How to Make Stress Work for You

Patients and friends have long heard me warn about the dangers of Cultural Stress—the all-pervasive stress of modern living. Cultural Stress will take a toll on us unless we recognize it for what it is, and take proactive steps to manage it. The good news is that our attitudes about stress can make all the difference in its effect on us.

Eustress is a term coined by endocrinologist Hans Selye back in the 1970s to describe good, or beneficial, stress. Selye wanted to draw a distinction between eustress and distress, stress we react to negatively. Often, it is not the stressor that determines whether we experience eustress or distress, but the meaning we give to it. For example, we can intentionally stress our bodies in order to strengthen them, or to reach higher levels of physical performance. We can stress our personal competence by accepting a new, more challenging position. We stress ourselves to learn a new skill, start a new business, ask that intriguing person out on a date, or embark on a new adventure. Stress is part of any growth-producing situation.

Our body’s response to either eustress or distress is similar: we breathe faster, our pulse quickens, we break into a sweat, our body floods with adrenaline. If these symptoms occur in response to a challenge we welcome—say you’re about to skydive—we aren’t nearly as troubled by them as if they’re in response to a challenge we dread—say you’re about to get fired. In other words, it is largely how we label the stressor that determines our experience of it. When we change our mind about stress, we can change our body’s response to stress.

We can use this ability to label to turn the tables on stress and make it work for us. Just like an athlete stressing her body for better physical performance, we can use stress to make us better at handling stress.

This is not simply a mind game; its validity has been scientifically confirmed. In a study conducted at Harvard University, participants were put through a series of stressful situations—having to give an impromptu speech in front of a disapproving audience, having to perform math exercises quickly and out loud, etc. But before they went through the tests, they were taught to think of their bodily stress responses as helpful—as evidence that their bodies were preparing them to perform well. Their pounding heart, after all, was preparing them to spring into action. Same with their rapid breathing—it was getting oxygen to their brain and muscles. The results of the study showed that participants who viewed their stress response as helpful experienced less stress. They were able to undertake the tests with less anxiety and more confidence.

Here’s another key result with huge implications for health. People who were taught to think of their stress response as helpful didn’t experience the constricted blood vessels that make chronic stress damaging to our hearts. Instead, their blood vessels were more relaxed—more like people experiencing a positive emotional state.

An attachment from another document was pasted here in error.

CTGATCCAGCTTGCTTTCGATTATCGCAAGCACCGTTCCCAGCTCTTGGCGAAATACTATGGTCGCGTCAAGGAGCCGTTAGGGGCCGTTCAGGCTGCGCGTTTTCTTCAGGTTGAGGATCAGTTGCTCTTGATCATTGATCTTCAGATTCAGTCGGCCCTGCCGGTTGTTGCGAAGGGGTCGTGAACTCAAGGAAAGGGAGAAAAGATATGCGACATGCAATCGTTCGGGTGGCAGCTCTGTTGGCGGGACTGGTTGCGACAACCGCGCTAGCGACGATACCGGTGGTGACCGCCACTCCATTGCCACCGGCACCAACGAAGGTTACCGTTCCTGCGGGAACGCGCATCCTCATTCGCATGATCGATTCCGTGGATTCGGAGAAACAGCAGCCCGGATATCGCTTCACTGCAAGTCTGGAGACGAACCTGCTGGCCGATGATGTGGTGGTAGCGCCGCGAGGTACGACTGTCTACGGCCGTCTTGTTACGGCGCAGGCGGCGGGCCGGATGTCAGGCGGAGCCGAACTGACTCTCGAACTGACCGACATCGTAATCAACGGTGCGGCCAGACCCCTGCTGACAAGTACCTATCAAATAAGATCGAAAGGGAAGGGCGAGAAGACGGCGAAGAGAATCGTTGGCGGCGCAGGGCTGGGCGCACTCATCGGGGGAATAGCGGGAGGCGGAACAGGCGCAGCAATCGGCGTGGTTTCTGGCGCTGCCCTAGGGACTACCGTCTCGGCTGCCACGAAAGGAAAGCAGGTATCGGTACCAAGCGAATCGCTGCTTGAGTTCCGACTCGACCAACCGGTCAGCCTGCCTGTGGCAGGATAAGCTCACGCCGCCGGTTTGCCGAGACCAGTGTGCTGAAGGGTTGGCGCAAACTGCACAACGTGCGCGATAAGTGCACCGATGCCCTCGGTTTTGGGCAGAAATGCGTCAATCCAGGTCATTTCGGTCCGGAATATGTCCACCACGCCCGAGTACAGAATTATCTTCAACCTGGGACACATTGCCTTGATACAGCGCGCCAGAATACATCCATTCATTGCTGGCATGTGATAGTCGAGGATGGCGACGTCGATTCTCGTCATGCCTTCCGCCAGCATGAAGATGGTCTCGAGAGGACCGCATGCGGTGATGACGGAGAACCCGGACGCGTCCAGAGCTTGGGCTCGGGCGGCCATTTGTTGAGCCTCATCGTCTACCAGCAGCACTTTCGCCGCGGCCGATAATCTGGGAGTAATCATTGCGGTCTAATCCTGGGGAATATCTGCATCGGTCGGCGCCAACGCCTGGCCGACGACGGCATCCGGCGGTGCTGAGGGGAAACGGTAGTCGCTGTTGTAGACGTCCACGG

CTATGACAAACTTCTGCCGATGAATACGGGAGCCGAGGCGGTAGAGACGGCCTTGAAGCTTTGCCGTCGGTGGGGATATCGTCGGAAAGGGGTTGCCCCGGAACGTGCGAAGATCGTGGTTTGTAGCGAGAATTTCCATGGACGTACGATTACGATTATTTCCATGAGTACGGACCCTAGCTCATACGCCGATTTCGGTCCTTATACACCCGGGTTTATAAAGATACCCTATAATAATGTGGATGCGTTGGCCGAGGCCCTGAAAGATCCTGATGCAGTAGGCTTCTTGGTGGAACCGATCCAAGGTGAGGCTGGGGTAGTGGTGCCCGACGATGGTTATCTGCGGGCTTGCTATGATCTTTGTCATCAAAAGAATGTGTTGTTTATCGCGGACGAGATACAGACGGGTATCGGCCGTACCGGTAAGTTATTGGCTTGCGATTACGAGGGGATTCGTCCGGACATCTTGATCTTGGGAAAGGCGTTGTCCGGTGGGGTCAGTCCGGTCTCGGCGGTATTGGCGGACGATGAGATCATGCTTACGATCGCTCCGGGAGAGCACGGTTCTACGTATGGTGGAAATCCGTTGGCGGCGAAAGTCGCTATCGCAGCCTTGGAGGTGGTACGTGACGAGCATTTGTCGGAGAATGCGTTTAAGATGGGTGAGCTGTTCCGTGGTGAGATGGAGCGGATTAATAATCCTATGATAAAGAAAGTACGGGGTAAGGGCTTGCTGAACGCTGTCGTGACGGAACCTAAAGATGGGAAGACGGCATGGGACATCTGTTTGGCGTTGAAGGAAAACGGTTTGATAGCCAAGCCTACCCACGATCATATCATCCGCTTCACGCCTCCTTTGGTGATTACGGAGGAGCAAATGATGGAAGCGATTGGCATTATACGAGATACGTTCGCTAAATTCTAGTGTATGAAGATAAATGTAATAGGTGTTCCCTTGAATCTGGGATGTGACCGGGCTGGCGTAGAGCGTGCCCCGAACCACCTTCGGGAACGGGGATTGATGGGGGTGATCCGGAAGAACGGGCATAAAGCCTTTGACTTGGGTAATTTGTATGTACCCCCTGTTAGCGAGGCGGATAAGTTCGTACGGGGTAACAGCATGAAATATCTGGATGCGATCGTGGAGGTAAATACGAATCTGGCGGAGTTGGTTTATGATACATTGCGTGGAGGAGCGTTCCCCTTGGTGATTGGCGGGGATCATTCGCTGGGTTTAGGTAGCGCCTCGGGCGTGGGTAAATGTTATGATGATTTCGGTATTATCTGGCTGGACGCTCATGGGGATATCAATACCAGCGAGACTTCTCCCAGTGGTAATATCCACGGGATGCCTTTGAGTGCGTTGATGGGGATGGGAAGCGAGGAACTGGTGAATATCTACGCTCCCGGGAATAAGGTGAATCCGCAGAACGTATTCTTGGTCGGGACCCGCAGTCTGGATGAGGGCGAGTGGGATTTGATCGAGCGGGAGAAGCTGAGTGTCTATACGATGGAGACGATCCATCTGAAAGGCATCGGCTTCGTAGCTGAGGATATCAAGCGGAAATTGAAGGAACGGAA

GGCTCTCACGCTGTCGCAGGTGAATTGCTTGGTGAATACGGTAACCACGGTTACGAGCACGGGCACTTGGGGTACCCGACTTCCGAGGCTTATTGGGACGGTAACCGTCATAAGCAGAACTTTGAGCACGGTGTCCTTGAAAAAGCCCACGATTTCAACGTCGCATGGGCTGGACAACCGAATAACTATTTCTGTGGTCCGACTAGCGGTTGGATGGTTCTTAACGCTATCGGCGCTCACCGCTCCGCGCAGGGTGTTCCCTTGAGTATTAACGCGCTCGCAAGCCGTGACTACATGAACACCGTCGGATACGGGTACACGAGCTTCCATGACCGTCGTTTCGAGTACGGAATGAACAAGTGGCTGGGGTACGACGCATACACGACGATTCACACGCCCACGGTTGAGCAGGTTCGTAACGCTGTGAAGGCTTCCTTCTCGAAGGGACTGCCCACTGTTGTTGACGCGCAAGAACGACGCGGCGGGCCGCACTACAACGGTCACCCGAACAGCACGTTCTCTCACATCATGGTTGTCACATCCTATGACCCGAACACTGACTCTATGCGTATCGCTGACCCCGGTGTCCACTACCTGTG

That’s likely because stress also triggers release of the hormone oxytocin. Although we usually think of oxytocin as a love hormone—it’s involved in empathy, social bonding, feelings of trust, sexual reproduction, childbirth, lactation—it also is released as part of the stress response. Here again, it appears that our bodies are preparing us to take effective action: in this case, to reach out to our social and emotional support system, get a hug, tell a friend how we feel, pet an animal. When we do, our brains relax and we experience less anxiety. Moreover, oxytocin also works on the cardiovascular system—helping it to relax as well. Your heart has receptors for this hormone, and oxytocin helps heart cells regenerate and heal from any stress-induced damage.

In other words, part of your body’s natural response to stress is designed to help you better handle stress. Said another way, your body is coaching you to use stress to build social connectedness. This will, in turn, release more oxytocin, which will further help you handle stress.

And here’s another interesting study, conducted at the University of Buffalo, which also confirms the stress-reducing importance of social connection. Researchers surveyed approximately 1,000 Americans ranging in age from 34 to 93, asking them how much stress they’d experienced in the last year. Every major stressful life experience increased an adult’s risk of death by 30% — unless they also spent a significant amount of time helping loved ones, neighbors, and their community. For those individuals, there was a 0% increase in risk of stress-related death. Their caring for others had a protective effect on themselves, as well.

This is why it’s important for us to manage our Cultural Stress. We can’t necessarily keep from experiencing it, but we can change how we experience it. We can even make it work for us. To learn more, read Conquering Cultural Stress.


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